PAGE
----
Okay. So one thing that I encourage my clients to do is to create a grid. It doesn’t look like this. It’s bigger than this, but this is what I could fit on the slide. You might want to make a grid like this one for your prospect groups. First, you want to think of all the ways that you can cultivate and solicit your group.

So across the top of your table, you’re going to put all those different things. Here I have some examples: social media, newsletter, email. Maybe it’s a print newsletter and it’s an e-newsletter. Special invitations, tours. If you can deal with tours in your facilities, if you have something to show, I absolutely encourage you to do that. It’s really a great idea. Phone calls, face to face visitation. Those are just a few suggestions.

Then on the left column of your table, you’re going to list all the different groups that you’ve identified that you want to cultivate. Here we’re going back to our two groups from our case study, the wealthy donors and their families/client. I’m going to go through and I’m going to think about how do I want to cultivate these wealthy donors? I want to make sure that I’m engaging them through social media because that’s everybody. Maybe I’m not going to send them a newsletter or talk to them through email, not very likely.

But let’s say we’re not going to do that. But I definitely want to make sure they are invited to specific special events. We want them in here, in person for tours. We’re going to follow up with the phone call. We’re going to go ask for a face to face meeting. Those are some ways we’re going to cultivate them.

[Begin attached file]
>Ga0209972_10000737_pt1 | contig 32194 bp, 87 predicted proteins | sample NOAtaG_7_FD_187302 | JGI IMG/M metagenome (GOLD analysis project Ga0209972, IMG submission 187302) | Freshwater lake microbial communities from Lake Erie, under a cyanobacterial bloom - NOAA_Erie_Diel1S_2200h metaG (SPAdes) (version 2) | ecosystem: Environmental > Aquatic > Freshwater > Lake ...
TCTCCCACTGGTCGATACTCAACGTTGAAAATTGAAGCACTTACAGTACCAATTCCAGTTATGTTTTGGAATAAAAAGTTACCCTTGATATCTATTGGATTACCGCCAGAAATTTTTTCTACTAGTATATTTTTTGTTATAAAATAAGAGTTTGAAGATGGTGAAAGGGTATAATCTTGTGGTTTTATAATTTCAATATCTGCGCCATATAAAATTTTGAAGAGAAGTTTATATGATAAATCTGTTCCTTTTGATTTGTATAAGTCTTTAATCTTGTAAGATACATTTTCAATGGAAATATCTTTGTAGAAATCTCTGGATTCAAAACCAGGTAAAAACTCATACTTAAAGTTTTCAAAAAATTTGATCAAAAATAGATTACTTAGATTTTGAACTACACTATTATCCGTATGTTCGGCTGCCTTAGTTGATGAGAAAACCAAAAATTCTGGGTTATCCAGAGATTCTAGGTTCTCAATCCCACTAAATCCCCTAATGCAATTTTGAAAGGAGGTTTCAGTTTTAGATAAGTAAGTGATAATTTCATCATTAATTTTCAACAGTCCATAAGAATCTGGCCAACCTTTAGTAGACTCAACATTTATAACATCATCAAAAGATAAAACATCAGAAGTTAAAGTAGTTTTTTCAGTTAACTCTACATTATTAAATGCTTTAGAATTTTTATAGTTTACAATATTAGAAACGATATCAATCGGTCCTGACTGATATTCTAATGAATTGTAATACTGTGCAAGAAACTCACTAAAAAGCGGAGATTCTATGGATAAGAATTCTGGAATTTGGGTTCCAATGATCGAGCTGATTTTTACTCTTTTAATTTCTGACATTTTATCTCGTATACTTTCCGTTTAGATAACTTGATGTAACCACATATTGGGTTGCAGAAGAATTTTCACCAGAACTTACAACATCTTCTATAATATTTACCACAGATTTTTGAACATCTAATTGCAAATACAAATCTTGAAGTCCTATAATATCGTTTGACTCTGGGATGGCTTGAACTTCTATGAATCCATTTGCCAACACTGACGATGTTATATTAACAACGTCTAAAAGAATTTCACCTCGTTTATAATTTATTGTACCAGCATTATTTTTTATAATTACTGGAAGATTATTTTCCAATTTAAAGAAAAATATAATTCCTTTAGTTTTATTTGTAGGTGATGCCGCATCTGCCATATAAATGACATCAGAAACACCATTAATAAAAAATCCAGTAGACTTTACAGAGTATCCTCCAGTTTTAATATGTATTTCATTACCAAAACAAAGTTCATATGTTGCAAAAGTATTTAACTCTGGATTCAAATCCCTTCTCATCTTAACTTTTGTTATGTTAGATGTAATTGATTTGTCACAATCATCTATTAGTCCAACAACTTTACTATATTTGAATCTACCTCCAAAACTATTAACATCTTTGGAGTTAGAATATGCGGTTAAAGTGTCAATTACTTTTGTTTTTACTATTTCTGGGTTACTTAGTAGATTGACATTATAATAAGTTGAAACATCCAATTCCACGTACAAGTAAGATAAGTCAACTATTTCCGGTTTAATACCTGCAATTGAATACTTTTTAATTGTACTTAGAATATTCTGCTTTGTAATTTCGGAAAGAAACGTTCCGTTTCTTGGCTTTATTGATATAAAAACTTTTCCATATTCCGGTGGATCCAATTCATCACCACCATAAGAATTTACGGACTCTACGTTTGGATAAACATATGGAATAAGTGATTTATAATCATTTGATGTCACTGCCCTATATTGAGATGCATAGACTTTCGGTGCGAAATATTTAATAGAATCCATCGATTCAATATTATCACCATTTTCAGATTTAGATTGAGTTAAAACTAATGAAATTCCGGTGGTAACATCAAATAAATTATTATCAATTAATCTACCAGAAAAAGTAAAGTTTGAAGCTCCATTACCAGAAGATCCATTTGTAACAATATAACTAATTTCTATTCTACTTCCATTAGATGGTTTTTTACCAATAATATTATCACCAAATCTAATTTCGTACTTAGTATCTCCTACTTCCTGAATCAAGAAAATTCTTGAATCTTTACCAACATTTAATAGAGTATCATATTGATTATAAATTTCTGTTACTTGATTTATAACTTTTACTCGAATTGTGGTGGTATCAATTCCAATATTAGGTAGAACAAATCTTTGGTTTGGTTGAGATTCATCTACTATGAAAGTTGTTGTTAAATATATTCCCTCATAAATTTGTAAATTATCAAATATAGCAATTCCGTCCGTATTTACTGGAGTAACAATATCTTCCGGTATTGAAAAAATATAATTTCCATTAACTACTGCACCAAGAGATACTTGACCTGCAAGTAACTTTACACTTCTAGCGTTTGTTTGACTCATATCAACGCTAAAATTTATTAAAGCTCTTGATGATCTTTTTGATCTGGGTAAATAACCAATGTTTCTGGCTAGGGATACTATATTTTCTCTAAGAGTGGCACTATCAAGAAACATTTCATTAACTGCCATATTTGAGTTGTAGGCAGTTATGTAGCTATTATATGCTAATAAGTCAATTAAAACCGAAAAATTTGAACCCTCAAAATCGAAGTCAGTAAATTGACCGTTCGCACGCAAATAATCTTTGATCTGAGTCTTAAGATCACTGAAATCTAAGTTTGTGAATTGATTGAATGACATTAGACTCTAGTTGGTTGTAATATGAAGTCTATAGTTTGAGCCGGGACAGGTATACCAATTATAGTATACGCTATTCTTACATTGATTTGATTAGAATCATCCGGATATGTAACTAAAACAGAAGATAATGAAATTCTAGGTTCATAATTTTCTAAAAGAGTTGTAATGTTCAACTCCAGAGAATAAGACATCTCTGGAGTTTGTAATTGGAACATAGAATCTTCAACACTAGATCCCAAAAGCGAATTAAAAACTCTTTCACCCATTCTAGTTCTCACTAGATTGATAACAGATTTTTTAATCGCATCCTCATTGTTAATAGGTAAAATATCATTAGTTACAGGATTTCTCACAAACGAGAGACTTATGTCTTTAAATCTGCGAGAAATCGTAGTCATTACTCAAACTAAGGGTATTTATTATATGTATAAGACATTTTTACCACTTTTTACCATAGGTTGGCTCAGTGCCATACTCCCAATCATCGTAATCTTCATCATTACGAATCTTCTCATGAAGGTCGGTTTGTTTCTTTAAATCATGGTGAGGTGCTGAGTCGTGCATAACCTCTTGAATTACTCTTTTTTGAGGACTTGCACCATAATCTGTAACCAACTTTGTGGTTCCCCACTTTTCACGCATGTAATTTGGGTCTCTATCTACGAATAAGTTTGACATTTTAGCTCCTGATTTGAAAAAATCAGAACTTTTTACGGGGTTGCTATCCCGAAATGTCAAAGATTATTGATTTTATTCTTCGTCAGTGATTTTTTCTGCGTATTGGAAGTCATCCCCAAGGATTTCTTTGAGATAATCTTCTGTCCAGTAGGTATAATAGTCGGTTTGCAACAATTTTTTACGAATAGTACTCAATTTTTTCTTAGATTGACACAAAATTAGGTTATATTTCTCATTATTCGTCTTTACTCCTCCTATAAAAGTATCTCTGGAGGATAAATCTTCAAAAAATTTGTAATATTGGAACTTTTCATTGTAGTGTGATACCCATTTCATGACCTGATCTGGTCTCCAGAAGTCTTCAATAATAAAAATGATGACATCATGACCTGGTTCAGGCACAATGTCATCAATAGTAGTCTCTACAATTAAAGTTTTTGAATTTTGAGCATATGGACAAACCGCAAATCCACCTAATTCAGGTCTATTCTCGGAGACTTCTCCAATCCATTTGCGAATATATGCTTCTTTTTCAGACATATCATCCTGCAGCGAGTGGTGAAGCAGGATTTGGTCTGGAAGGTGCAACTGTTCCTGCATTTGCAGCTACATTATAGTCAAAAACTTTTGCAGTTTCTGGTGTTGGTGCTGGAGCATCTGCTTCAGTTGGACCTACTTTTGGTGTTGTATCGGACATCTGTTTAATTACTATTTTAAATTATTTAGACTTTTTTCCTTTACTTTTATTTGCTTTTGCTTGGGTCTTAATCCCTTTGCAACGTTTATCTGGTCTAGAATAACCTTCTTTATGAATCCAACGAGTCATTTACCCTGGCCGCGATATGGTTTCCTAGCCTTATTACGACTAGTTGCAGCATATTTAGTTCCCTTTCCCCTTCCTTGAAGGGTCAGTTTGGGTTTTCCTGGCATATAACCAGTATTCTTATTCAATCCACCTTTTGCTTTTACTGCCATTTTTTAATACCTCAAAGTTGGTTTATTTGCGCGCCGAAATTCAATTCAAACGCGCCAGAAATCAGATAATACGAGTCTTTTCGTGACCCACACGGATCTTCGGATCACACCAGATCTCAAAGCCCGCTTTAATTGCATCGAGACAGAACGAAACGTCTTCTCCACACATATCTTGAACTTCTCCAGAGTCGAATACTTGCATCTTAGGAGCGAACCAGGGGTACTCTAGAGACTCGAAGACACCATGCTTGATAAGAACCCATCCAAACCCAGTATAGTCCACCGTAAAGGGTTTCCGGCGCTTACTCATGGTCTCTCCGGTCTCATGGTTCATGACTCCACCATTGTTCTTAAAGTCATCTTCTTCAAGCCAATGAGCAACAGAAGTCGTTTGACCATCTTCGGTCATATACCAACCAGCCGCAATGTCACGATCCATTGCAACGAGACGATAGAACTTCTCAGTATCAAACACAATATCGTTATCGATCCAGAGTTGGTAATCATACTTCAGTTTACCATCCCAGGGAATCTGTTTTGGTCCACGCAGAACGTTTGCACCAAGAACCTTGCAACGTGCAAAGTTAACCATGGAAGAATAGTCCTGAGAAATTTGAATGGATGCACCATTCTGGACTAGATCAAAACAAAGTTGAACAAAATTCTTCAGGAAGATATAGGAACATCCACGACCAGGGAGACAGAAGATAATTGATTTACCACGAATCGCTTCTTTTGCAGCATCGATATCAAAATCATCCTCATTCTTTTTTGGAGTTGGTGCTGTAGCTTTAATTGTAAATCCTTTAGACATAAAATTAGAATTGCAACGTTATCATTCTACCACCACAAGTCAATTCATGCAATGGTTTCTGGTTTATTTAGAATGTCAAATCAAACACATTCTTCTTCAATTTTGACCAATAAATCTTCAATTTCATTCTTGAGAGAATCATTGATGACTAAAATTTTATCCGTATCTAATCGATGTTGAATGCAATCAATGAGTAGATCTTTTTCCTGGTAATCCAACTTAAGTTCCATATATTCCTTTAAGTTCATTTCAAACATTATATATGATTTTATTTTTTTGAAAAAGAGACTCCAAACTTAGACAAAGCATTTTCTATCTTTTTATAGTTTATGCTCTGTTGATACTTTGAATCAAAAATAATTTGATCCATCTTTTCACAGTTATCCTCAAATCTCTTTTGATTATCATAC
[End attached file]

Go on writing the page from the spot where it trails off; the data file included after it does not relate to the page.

Families and friends, we are going to do things a little differently. We want them engaged on social media. We want them getting our newsletter. There’s going to be information for them. We want to engage them through email. We’re going to have a special event that’s just for them potentially. And we’re going to maybe to a phone-a-thon or a board thank-a-thon or something like that that really engages those folks that feel involved.

So think of all the things that you can do to cultivate and then put your groups on the left hand side as I mentioned. So this grid becomes the basis for your fundraising program. Basically what you’ve done now is you’ve figured out here are all the groups that you want to try to engage. Here are all the ways that you want to try to engage them. Now how are we going to do that? How much is that going to cost? Who’s going to be involved? When are we going to do those things? Who’s going to stay on top of it? How are we going to collect the data?

So all of this is really very foundational to creating the fundraising program or taking a look at what you’re already doing and saying, “Gosh, we were missing two or three groups,” or we haven’t been cultivating these folks in any way that we know of. So it really is also a good way to just
a check and balance on what you’re already doing.

Okay. So we are almost to another chance to ask some questions. So go ahead and be thinking of that. But in the meantime, let’s look over our summary.

So hopefully today you’ve thought about your organization. You’ve thought about those groups of people who are your ideal donors. You’ve thought about where they lived, worked and played, what kind of message each group needs and how you’re going to engage them, how you’re going to solicit them and then you really thought about how you’re going to cultivate them and hopefully you’re going to figure out, “Okay, how do I collect this data?”